Portugese pianist Mário Laginha has teamed up with British saxophonist and ex-Loose Tuber Julian Argüelles and Norwegian percussionist Helge Andreas Norbakken to record an album of captivating tunes, recorded in Porto, Portugal in July 2014.
The first few plaintively wistful minutes of "Mãos na Parede" undergo a sudden and unexpected step change into a playfully vibrant coda. The upbeat mood continues with "Fisicamente" (translated as "physically," the essence of which it undoubtedly portrays), the soprano and piano initially tracing out the exuberant melody. Norbakken provides a subtle but insistent drumming pattern to "Serralves," which adds considerably to its overall dramatic effect. The helter skelter opening to "Coisas da Terra" subsides after two minutes to give way to a more sedate pace, and sees Argüelles's lithe soprano juxtaposed against a succession of Laginha's block chords before the piece melts into a more pastoral setting.
Eight of the ten tracks on the album are composed by Laginha but two are by Argüelles. "Hugger Mugger" is quietly lugubrious and segues seamlessly into Arguelles's second composition on the album, "Yada Yada," which is more forceful than the preceding track, largely due to Norbakken's often disquieting percussive contribution. Nevertheless, a groove, of sorts, is eventually revealed. On the final two numbers it becomes clear that Norbakken's presence is vital as he sporadically throws into the mix disconcerting, sometimes almost imperceptible percussive sounds, quiet hand drumming, faint cymbal swooshes or discombobulating bangs and crashes, which uncannily bind the sax and piano together. Ultimately, this gorgeous album leaves the listener in a state of sublime tranquillity.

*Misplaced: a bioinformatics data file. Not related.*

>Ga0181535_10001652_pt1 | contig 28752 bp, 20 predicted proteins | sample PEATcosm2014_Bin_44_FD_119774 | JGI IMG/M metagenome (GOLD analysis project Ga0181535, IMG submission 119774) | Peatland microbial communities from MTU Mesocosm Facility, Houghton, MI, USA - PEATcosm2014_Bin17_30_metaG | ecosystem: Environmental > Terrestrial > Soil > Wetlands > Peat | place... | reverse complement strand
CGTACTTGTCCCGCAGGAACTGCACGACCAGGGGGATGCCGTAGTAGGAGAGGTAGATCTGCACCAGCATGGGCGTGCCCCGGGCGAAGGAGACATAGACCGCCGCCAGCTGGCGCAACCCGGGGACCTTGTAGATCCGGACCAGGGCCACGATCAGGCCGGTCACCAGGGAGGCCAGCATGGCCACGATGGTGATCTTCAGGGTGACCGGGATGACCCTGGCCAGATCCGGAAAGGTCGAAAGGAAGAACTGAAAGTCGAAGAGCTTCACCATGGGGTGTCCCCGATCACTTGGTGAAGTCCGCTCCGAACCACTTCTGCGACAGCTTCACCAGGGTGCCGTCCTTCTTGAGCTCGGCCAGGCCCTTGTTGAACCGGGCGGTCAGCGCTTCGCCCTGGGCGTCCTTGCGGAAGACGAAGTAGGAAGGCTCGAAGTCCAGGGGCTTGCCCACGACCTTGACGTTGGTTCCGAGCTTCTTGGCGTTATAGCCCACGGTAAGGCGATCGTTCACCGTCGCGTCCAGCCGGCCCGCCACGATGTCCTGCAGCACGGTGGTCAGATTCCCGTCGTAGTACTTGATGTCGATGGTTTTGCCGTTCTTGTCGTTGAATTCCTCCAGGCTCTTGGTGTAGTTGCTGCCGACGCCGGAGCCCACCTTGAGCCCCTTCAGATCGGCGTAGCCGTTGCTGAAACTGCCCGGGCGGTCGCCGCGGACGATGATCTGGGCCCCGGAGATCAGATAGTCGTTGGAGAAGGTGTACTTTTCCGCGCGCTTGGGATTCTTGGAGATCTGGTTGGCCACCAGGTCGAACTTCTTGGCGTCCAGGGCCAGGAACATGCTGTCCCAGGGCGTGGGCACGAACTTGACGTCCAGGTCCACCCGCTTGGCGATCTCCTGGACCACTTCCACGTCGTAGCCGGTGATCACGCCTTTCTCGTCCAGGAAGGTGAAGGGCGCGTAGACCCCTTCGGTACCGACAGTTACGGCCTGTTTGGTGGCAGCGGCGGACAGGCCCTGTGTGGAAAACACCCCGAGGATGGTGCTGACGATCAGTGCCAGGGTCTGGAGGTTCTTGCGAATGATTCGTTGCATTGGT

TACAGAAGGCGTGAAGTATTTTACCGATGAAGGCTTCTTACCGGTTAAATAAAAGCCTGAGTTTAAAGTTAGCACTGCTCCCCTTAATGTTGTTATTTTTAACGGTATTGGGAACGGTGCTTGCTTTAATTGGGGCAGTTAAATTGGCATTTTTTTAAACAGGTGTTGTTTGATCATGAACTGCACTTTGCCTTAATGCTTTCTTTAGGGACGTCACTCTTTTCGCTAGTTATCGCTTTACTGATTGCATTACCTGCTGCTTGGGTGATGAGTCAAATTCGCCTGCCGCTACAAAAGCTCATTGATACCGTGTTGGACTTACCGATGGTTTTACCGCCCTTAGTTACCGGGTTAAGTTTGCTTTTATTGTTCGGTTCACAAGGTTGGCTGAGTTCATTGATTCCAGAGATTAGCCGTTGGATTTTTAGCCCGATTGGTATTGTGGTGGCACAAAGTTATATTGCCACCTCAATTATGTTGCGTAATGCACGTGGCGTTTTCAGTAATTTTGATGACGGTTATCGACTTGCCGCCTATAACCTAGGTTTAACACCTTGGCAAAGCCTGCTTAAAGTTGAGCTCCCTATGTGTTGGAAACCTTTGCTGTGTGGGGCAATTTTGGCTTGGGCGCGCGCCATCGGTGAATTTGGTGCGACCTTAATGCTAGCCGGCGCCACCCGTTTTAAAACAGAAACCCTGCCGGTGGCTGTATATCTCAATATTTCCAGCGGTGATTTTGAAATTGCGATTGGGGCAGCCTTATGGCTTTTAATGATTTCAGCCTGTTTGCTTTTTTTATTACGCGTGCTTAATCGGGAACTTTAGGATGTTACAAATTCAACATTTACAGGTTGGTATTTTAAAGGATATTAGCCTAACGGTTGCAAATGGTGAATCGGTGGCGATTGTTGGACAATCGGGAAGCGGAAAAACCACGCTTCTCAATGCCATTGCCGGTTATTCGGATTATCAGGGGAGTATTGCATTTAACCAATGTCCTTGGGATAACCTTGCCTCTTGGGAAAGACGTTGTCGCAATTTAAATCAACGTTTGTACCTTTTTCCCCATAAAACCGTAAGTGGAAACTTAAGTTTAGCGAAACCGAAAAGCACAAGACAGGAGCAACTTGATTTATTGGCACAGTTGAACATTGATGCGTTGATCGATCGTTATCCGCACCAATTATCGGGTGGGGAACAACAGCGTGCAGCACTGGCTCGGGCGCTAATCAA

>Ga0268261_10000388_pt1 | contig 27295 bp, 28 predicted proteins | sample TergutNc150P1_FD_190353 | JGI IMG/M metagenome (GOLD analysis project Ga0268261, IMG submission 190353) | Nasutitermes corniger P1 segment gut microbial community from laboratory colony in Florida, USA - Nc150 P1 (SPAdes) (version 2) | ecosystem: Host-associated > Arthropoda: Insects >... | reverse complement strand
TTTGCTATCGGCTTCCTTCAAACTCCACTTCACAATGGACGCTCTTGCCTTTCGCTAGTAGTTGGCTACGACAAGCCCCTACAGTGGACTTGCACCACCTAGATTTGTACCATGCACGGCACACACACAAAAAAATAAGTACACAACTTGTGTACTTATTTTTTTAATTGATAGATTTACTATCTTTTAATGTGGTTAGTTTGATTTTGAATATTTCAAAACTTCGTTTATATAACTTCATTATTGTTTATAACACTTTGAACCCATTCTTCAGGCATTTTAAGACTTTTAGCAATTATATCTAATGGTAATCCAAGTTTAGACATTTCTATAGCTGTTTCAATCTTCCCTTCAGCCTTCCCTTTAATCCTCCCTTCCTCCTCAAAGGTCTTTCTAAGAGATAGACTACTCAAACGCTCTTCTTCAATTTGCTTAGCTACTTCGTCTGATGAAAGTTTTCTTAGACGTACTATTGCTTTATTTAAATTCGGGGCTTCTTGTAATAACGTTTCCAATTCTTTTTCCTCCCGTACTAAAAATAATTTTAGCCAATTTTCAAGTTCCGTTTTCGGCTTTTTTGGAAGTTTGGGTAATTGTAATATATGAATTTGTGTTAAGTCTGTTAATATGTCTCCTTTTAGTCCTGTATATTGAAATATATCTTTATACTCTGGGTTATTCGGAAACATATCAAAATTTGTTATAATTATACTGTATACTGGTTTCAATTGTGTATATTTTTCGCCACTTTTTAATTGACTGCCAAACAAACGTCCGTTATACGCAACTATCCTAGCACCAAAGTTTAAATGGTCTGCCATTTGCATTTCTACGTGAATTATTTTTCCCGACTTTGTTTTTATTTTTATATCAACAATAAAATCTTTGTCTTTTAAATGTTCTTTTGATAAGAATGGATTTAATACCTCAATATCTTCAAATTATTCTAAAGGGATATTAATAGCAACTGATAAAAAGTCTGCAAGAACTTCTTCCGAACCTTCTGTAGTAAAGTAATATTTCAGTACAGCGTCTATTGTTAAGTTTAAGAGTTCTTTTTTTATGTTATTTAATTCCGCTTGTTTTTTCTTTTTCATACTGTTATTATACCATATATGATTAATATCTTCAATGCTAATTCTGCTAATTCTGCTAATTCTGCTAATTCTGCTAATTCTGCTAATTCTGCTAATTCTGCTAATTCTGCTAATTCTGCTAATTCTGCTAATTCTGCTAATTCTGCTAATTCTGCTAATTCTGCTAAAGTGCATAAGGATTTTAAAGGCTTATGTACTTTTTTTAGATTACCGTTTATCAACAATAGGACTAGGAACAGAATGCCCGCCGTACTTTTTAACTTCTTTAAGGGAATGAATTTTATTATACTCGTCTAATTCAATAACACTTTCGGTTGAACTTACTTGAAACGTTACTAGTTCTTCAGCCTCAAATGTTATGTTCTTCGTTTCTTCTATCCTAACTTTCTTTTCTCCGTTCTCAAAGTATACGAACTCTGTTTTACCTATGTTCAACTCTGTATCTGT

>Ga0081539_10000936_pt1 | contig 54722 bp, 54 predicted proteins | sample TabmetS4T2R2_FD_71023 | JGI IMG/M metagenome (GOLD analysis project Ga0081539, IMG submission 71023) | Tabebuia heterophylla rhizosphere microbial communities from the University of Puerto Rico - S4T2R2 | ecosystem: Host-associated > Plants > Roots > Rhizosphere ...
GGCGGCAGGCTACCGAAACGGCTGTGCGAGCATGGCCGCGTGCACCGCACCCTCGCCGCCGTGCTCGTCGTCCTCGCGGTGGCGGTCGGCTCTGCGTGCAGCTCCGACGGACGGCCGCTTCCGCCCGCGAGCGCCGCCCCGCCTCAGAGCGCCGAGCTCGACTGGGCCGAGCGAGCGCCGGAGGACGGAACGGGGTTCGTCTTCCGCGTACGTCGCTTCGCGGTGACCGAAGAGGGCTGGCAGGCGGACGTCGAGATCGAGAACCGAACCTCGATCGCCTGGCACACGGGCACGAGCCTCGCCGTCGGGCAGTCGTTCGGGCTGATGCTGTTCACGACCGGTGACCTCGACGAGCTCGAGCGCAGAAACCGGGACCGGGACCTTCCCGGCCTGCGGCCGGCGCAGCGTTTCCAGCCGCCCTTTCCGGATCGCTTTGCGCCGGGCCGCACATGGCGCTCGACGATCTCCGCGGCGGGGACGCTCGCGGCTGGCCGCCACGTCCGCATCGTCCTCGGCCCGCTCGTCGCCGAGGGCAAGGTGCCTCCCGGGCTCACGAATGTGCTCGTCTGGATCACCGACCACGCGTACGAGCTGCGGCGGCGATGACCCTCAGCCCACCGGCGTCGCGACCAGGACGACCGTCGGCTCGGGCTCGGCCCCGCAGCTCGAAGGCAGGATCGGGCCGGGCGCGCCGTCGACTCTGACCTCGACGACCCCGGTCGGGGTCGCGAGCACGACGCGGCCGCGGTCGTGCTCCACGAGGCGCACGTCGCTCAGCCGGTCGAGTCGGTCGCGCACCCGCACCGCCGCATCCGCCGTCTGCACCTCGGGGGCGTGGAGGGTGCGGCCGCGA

Track Listing: Mãos na Parede; Fisicamente; O Primeiro Dia; Serralves; Perto de Alguém; Coisas
da Terra; Hugger Mugger; Yada Yada; Horn Please; Lugar Bem Situado.
Personnel: Mário Laginha: piano; Julian Argüelles soprano and tenor saxophones; Helge
Andreas Norbakken: drums, percussion.
I love jazz because, even after many years as a professional performer, teacher and author on the subject, this music still possesses the element of deep mystery and surprise. I recently heard somebody say that if you can explain something, you take the mystery out of it
I love jazz because, even after many years as a professional performer, teacher and author on the subject, this music still possesses the element of deep mystery and surprise. I recently heard somebody say that if you can explain something, you take the mystery out of it. Not in this case! It seems that with every explanation, new questions arise exponentially! It's like the universe is constantly inviting (challenging) you to grow musically.